By day Yosyph appears nothing more than a mute tavern-hand. By night he is the shadowy leader of a growing revolution.
When he learns that thousands of his people will be sent as slaves to the mines, he must choose—fight the royal army with an ill-prepared rebellion or journey to the land of his ancestors through the deadly King’s Trial, where he hopes to win the help of his kin.
His journey grows complicated when he rescues a maiden and enrages a prince, but if he doesn’t return with help in time, the people he’s loved and secretly served will be gone.
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I just finished reading The King’s Trial this morning. I wholeheartedly recommend this clean fantasy adventure! All the main characters went through their own journeys (literal or metaphorical) of growth, and I like that I would not have predicted where some of those would lead. There was an element of romance, but it wasn’t entirely predictable either (predictability is what bothers me about most romance novels). A twist near the end caught me by surprise, which was also fun. But my favorite thing about The King’s Trial was the part of the story where Yosyph must travel through a maze of rock formations using a series of clever riddles/clues to tell him where to go. In one scene, he had to sing a particular song, walking at a pace where his feet kept rhythm with the tune, and then turn each time the word “left” or “right” came up in the song lyrics. I thought that was quite clever!
Though the main conflict does get resolved and there’s no cliffhanger, a few loose ends in the story make me look forward to the sequel. If you enjoy fantasy or adventure stories, why not download your copy of The King’s Trial now?
Short and long excerpts from The King’s Trial
Nightmares usually end with the coming of day, but this one bled into the morning hours. Sunlight filtered through a vine-smothered window. – Yosyph
I slid from the horse’s back. “Glue for you.” I half-hoped he would wander off while I was in the Thirsty Stallion. I’d rather walk than get back on him. I pushed my way into the inn. Ugh. And I thought the clothes I’d taken smelled bad. Vomit, sweat, ale, beer, and all the other smells of the barracks were packed into one room. I thought the soldiers were gross, but this—no wonder Mother called the people dirty, miserable animals. – Halavant
We stepped off the hill’s crest and climbed down into the first reaches of the desert. The dry morning air burned with each breath. By the time we’d reached the bottom, it seemed we’d entered an oven. A hot wind whipped up to meet us, casting gritty sand in our eyes and mouths. The desert had swallowed us whole, and the other world of grass and trees no longer existed. – Yosyph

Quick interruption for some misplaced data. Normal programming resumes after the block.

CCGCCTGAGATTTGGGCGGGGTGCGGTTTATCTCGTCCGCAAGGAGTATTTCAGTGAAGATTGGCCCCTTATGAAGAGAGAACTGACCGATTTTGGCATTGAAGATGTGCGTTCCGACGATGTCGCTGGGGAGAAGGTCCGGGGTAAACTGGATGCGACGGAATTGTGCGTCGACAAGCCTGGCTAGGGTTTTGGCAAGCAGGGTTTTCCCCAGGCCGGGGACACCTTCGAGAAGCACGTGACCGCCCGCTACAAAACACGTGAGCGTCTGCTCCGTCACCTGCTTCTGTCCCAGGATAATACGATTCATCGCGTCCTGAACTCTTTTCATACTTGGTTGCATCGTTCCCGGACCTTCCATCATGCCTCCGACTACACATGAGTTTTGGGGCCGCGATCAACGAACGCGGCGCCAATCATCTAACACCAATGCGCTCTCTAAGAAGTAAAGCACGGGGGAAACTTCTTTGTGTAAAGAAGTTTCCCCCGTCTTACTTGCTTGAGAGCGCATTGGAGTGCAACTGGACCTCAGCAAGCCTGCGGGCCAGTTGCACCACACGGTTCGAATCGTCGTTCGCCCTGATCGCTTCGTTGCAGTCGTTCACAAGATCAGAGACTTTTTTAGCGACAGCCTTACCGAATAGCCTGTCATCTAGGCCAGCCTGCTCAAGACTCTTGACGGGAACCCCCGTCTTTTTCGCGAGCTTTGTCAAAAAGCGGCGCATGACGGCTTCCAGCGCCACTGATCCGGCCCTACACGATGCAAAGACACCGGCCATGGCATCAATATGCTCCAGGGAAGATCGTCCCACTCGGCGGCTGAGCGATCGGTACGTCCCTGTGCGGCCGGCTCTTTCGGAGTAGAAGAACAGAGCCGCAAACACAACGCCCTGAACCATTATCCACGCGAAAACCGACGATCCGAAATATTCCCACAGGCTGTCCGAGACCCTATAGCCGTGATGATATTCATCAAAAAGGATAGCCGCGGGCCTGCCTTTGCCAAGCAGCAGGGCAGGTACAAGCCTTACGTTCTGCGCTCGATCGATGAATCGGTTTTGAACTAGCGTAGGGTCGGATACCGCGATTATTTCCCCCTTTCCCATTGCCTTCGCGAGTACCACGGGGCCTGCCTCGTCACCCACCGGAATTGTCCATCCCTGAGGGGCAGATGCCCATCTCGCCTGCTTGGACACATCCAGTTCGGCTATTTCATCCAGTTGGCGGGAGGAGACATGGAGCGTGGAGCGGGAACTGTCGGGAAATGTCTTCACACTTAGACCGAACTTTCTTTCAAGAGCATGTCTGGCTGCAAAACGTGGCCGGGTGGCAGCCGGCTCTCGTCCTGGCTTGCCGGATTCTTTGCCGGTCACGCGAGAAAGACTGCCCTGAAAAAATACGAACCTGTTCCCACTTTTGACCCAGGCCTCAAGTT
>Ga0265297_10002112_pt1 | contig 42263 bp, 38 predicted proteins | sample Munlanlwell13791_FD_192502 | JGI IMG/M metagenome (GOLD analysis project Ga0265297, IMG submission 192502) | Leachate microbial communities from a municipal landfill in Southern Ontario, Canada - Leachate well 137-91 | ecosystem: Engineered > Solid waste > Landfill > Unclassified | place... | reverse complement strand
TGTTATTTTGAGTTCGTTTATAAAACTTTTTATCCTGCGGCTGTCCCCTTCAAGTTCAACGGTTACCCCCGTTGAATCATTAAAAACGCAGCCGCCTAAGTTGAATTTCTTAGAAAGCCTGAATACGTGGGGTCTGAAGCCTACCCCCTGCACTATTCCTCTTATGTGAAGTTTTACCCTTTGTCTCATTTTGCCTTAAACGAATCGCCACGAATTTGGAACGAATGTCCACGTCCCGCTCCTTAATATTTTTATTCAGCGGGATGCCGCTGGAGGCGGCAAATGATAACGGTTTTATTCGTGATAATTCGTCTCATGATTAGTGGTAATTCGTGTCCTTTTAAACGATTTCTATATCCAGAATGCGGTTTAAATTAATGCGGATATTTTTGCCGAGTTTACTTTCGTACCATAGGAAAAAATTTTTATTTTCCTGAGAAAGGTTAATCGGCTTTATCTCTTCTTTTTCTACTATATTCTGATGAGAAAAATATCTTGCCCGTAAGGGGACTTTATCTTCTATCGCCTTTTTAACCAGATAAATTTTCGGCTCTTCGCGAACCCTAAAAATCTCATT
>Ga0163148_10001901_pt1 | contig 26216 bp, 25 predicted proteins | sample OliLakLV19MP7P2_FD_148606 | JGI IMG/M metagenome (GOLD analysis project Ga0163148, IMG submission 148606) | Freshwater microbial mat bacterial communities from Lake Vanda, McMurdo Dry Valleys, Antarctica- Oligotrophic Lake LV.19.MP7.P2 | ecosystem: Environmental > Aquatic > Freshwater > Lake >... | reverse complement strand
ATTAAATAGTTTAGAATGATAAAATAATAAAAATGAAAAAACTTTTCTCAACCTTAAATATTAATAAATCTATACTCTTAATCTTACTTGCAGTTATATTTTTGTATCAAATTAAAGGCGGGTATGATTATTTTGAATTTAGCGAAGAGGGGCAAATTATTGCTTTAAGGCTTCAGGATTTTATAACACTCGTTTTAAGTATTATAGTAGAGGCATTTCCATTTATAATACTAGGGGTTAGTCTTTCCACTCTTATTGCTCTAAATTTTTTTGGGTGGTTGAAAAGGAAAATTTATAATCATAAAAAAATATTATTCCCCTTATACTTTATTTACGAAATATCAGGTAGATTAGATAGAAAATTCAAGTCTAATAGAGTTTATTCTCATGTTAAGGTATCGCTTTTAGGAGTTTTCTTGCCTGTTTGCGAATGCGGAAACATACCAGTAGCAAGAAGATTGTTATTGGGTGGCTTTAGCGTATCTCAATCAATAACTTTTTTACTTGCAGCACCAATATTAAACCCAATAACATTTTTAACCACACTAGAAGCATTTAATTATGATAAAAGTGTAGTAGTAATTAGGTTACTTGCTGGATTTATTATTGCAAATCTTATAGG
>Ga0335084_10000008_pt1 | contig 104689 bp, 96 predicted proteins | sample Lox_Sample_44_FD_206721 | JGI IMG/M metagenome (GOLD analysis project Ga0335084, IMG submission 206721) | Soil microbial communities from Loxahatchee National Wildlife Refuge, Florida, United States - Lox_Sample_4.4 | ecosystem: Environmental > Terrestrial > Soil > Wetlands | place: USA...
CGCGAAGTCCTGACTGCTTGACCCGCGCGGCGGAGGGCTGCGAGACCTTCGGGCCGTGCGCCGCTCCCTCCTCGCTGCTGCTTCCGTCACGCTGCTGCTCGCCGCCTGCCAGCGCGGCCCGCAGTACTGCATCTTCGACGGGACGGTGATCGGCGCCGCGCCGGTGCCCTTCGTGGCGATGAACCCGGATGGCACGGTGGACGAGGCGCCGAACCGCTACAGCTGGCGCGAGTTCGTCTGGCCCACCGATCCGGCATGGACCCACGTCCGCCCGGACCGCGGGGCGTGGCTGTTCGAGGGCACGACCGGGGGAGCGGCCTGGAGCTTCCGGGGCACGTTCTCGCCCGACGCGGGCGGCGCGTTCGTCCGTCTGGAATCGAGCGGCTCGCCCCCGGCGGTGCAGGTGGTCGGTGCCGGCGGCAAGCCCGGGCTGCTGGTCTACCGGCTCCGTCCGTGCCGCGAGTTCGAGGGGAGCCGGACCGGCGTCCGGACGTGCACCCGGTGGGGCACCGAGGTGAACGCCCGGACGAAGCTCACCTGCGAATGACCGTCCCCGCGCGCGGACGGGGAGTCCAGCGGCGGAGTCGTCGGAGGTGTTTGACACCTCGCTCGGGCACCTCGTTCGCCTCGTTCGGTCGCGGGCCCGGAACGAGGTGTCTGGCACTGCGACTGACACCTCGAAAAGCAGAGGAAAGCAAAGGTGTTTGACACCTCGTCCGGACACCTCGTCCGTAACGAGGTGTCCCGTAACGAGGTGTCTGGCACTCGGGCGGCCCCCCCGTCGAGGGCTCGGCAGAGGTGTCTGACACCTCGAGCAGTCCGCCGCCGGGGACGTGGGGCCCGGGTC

I learned something over the four days of travel: Galliard was wrongly named. He wasn’t Galliard the Wanderer but Galliard the Obstinate. I’d never had to endure a more mulish man, and there were plenty of them that sat in council with my mother. When I became king, I’d place him as the lead donkey in our luggage train, and he could put his talents to use. – Halavant
The wind crashed against me on both sides of the bridge, like waves breaking on sea cliffs, pouring over me with such force it ripped away my breath. – Yosyph
The middle of the night was toe-stubbing dark. I bit my lip to stop crying out as my little toe bent sideways around the leg of a chair. – Halavant
Longer Excerpt 1: Yosyph
I turned around to see the prince stomping down a garden path, whacking at bushes with a stick. Sun reflected off his white ringlets. Was he bleaching his hair now, or wearing a wig? He used to have wheat-yellow hair. His skin showed he spent hours outside each day, somehow turning it gold instead of ruddy or brown. His face had the round softness of luxury. It was little wonder the women compared him to a god.
“Prince Halavant,” the steward called out, “Hadron, the vintner, has sent a special gift of wine for your bride.”
He turned toward us, his brows furrowed and lips tight. “It won’t do any good. It would have been perfect for our picnic, but she’d rather go riding without me. I imagine she’s climbing our oak or skipping stones on our pond, without me!”
He was an angry, spoiled godling, not yet full grown. But at least he told me where to find her.
I turned to leave as he continued his rant.
“I’d like to thrash someone. But everyone even the least bit capable is on duty. Not one can spar. Nothing is going right today.” He turned. “You, what is your name and service?”
Why did he, of all people, notice me? I motioned to my throat.
“He is mute, sire,” the steward explained. “The son of the vintner.”
The prince studied me closer, then nodded, “You stand with the ease of a swordsman.”
I dropped to a slouch.
“Though too tall and lean to be much of a match. Still, I see no better options. You may have the privilege of sparing with your prince and future king.”
I slouched to the sparring yard. Perhaps he would rethink fighting me if I looked incapable.
The prince grumbled, “Pointless, worthless day. Left to spar with a mute commoner. Could it get any worse?”
I could think of a hundred ways.
He grabbed one of the dull metal practice swords and tossed another toward me. I leaped to the side, letting it clatter to the ground. I fumbled as I picked it up.
“He has no more skill than a practice dummy. I could take off his head.”
I rethought my strategy. He stood shorter than me, but heavier built and held himself with the balance of a dancer. I shifted my weight to my toes and gripped the sword, point down. Defend myself or not? Run? Wait. Watch. Three long breaths.
He sneered, then lunged, driving his sword toward my chest.
I threw myself to the side, barely keeping to my feet. The prince’s sword slid by my arm as he stumbled past.
I turned to face him. He roared and swung his sword downward. Metal screamed as I tried to deflect the blow. It was like trying to stop a falling cask with a metal rod. I pushed myself off the weight of the swords and spun aside with a slight stumble. It was getting harder to pretend clumsiness while avoiding blows.